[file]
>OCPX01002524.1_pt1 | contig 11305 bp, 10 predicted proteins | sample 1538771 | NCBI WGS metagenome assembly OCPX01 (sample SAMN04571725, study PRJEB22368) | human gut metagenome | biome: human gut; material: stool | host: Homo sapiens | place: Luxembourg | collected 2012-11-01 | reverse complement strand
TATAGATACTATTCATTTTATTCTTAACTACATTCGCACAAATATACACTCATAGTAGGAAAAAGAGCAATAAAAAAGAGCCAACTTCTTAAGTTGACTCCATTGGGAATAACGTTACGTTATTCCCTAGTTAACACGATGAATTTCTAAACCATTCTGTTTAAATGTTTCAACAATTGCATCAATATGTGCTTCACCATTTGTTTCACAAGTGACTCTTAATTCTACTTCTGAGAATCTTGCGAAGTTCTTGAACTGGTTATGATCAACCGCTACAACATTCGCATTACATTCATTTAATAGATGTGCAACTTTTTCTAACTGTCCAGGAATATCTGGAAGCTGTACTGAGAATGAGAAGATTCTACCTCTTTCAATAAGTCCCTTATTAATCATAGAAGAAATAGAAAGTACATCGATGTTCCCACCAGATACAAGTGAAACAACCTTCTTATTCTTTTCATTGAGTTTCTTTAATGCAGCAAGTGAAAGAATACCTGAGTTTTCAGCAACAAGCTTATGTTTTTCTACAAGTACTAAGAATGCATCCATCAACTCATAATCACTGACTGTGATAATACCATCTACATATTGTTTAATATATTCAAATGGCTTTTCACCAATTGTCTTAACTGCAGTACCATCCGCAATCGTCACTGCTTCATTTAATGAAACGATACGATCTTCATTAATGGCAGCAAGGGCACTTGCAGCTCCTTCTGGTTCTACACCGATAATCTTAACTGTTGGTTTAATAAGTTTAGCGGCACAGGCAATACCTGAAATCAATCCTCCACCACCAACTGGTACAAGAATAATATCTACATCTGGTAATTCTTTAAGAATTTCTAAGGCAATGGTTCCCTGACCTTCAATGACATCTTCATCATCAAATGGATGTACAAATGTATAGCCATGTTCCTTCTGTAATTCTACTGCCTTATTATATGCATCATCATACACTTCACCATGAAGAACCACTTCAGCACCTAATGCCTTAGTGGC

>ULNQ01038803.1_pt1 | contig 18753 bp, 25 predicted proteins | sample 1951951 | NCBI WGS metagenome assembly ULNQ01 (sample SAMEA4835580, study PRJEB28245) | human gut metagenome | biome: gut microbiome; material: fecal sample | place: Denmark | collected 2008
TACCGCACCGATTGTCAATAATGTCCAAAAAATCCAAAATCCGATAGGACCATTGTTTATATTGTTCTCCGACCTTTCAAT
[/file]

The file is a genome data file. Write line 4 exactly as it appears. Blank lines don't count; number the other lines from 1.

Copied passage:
TACCGCACCGATTGTCAATAATGTCCAAAAAATCCAAAATCCGATAGGACCATTGTTTATATTGTTCTCCGACCTTTCAAT